There is feeling sleepy and then there is feeling totally spent, overcome by fatigue that just floors you. It seems the only time I am not sleepy is when I am dealing with a bout of fatigue, some of which lasts for weeks at a time and always is accompanied by an increased level of pain. Testosterone, something that should do the trick, has no real energizing affect. As a result, more blood work, another specialist, and still no answers. It seems I work just so I can pay my damn co-pays.
On June 10 I go in for shoulder surgery to fix a rotator cuff and bone spur. Once I heal from it, I will have greater mobility with my left arm, but no less pain. I tell myself it is still worth doing since it will be nice to be able to reach for a carton of milk without my shoulder locking up on me.
I share all this stuff from the past year, not so people will feel sorry for me, but rather to provide them a glimpse of what is called chronic pain. If you do not suffer from it, you are likely to think it is just an excuse people use to be prescribed strong drugs. It comes in many forms and can hit anyone, even someone like me who has always loved to work at taking care of himself.
Despite all of this, this past year has not been one of pain or pain management. I am also reminded of all the good fortune I have been blessed with. While my body may have to deal with its share of physical discomfort, life in general is good to me.
A year ago, I was out of work. My nice steady part time job that paid well came to an end and there did not appear to be much for me on the horizon. Then, just a few minutes after I interviewed for a low paying job as a dog walker, I ran into Denise, a woman I worked with when I first moved here. She informed me there were new openings where I once worked and suggested I apply for some. I did and I was offered a nice opportunity to develop a health-related program for the community and to work at the local senior center.
Around the same time, I was invited to interview at a YMCA and was offered a position. I could balance both jobs since they were on different days, so I accepted both positions.
Then came a third offer to teach part time at a charter school. I could not say no to the money it offered and the school environment was too nice to pass on. Three part time jobs, all of which were balanced because each of my new employers were willing to work around my schedule. In other words, I was wanted.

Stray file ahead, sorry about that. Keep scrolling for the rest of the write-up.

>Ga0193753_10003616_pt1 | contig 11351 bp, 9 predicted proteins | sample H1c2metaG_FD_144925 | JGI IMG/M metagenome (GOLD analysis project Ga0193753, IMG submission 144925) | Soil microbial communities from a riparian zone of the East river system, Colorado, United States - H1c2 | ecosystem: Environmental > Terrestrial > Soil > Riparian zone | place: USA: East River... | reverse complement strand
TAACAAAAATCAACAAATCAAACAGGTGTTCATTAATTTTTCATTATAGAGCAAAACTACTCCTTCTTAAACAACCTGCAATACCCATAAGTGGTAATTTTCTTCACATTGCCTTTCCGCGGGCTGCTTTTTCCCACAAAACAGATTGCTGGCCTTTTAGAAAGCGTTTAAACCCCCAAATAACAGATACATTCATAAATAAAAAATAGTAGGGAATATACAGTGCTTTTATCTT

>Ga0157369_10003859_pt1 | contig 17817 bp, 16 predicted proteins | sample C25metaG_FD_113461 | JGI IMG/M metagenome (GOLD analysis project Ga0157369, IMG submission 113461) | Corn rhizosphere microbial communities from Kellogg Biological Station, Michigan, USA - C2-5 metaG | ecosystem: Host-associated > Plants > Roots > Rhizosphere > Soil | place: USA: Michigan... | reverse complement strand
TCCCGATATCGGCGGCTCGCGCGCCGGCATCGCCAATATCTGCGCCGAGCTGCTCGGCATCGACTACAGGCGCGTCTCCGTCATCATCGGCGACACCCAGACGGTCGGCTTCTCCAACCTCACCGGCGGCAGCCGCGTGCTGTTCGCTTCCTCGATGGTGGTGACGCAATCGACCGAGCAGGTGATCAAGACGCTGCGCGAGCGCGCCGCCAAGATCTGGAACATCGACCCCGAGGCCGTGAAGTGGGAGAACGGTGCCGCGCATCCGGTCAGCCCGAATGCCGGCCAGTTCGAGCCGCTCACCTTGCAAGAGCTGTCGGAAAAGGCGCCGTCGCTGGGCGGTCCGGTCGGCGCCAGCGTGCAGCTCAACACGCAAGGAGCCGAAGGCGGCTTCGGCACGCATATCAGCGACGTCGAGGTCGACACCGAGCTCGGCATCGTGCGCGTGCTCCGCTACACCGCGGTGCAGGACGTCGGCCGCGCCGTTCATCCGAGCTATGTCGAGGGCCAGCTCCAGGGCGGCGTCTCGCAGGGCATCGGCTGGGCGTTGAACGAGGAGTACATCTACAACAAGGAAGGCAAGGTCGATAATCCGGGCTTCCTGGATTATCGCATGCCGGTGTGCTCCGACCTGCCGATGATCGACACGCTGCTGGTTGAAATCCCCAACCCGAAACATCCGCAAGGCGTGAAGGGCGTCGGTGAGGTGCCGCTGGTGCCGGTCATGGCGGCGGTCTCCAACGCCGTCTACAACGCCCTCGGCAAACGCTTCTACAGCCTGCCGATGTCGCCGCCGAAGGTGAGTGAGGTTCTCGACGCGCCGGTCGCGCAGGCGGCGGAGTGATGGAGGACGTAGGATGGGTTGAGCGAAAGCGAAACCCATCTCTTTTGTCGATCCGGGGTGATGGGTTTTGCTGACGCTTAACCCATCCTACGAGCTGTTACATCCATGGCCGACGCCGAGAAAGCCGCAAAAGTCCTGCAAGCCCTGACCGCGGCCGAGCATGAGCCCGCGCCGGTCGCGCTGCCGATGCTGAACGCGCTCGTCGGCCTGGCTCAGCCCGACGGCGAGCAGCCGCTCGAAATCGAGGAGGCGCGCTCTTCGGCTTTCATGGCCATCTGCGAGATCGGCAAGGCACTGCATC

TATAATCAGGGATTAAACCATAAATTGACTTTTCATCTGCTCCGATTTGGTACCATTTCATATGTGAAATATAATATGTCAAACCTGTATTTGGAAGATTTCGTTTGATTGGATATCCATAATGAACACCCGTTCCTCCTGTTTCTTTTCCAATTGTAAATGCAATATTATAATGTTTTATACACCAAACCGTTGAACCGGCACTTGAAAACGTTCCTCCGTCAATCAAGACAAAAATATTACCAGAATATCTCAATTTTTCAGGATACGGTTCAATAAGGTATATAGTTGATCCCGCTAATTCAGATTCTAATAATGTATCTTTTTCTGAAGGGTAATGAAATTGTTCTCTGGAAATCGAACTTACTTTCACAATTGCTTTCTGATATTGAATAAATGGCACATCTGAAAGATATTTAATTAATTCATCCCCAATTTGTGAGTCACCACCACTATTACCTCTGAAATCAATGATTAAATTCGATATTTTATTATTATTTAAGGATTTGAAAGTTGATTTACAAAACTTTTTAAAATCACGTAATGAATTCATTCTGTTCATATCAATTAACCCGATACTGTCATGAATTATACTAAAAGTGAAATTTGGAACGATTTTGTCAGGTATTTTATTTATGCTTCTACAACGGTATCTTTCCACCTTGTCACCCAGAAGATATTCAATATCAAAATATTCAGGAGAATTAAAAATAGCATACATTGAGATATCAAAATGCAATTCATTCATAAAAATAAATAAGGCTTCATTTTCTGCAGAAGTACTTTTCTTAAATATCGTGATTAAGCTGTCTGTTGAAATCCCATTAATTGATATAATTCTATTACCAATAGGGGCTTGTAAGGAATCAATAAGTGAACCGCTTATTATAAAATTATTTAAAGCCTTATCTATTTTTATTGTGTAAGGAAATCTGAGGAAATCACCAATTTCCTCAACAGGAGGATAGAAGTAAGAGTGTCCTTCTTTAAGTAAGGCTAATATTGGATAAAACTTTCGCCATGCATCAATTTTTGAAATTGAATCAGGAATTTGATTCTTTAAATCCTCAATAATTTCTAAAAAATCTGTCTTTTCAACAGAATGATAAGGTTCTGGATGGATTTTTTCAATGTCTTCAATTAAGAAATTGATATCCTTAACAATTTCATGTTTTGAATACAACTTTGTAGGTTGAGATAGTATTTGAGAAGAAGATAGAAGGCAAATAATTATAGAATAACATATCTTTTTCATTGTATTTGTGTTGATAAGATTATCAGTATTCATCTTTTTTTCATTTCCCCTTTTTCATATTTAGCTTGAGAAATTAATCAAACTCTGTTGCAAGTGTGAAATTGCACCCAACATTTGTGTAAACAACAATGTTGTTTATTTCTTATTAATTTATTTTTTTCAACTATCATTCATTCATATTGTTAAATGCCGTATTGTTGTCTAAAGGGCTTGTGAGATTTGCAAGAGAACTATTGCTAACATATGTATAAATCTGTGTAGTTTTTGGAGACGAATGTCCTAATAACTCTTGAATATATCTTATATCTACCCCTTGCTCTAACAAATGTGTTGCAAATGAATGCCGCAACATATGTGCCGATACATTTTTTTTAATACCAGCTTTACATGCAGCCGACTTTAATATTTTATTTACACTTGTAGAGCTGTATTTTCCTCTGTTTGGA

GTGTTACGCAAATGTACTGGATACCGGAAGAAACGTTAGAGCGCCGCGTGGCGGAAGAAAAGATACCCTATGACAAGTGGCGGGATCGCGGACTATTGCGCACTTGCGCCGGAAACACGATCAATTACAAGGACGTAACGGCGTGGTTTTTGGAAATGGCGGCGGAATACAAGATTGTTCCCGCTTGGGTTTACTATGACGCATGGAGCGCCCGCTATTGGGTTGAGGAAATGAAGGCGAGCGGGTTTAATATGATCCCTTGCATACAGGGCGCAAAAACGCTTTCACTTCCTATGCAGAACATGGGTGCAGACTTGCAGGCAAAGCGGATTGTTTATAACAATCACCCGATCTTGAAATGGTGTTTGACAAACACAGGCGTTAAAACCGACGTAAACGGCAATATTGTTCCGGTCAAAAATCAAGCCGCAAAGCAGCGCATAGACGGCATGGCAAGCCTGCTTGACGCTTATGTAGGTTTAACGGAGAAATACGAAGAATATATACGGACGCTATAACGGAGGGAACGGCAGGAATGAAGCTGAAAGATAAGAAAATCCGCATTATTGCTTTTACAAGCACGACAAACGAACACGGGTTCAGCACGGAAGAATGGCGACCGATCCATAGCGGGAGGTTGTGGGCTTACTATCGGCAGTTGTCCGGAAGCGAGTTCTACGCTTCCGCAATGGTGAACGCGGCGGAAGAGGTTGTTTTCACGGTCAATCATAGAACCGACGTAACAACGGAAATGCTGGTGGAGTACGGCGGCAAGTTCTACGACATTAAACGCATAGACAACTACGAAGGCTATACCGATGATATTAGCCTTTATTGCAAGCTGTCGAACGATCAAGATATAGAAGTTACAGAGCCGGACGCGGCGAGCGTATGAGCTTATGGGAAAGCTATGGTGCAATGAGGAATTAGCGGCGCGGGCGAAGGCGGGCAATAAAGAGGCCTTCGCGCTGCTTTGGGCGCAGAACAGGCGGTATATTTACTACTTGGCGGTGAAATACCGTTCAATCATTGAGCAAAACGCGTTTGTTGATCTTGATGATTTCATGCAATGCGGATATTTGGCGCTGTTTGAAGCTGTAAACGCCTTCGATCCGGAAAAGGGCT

It took me a while to balance work around the timing of my medications, but for the most part, I managed to accomplish this. I am worn out by the time I get home, my sleep hours are a mess, and I am aware of areas I need to zero in on this next year to function better. Heck, I might even get to a point where I have the time to get my eyes examined.
I am also excited about my post-surgery recovery. I have designed two contraptions that will allow me to get on my stationary bike as soon as I am up to the task and ride it without needing to tax my arm while it is in a sling. My physical therapist wants me to video myself using them so she can show her patients who are recovering from similar procedures. Being able to ride in an upright position will allow me to enjoy my gym time without having to just focus on the drudgery of rehab exercises.
There are my now loyal clients at the Y asking me when I will return so I can continue putting them through the grind of my small group workouts. They keep telling me how much they enjoy the variety of my workouts and how difficult they are.
The seniors who I help provide free food to every Friday will miss my sense of humor and my boss will miss what she calls my Coach voice. It comes in handy, especially with seniors who forgot their hearing aids. I have been asked to return to the charter school next year and there is the possibility of there being a few more hours available which will be nice for my bank account.
My wife and I have a kitchen remodel and new flooring to look forward to this next year. It’s long overdue and it will reflect the hard work we have done to save the funds for it. The new ceramic flooring to be installed will sure be appreciated, especially when one of our five dogs forgets to go outside to do their business.
In October, my oldest daughter gets married. She is proof that medical miracles do happen given the long odds she was given when born in 1988. If she was able to beat the odds, perhaps I will be able to do the same. Maybe, just maybe, I will find that right balance I know exists which will allow me to enjoy a nice quality of life over a life of physical discomfort.
In another week, it will mark twelve years since my life was forever changed in an instant. I fought hard to live when I lay alone in the middle of a road feeling my life slipping away at a time when it should have been filled with joy. I fought just as hard to piece my life back together on several fronts. I lost a few battles along the way, but I also won my share. Despite the defeats of this past year, I realize there have been enough victories to keep the fight in me alive.
My life, today, is nothing like it was a year ago which is just fine with me. I will reevaluate it again in twelve months. I have no clue where I will be or what will be in store for me and I am fine knowing this. After all, life is not about what you have done or experienced as much as it is about the curiosity about what lies ahead.
Happy New Year!
Photos by Tim Forkes
Jim is a life long resident of California and retired school teacher with 30 years in public education. Jim earned his BA in History from CSU Chico in 1981 and his MA in Education from Azusa Pacific University in 1994. He is also the author of Teaching The Teacher: Lessons Learned From Teaching. Jim considers himself an equal opportunity pain in the ass to any political party, group, or individual who looks to profit off of hypocrisy. When he is not pointing out the conflicting words and actions of our leaders, the NFL commissioner, or humans in general, he can be found riding his bike for hours on end while pondering his next article. Jim recently moved to Camarillo, CA after being convinced to join the witness protection program.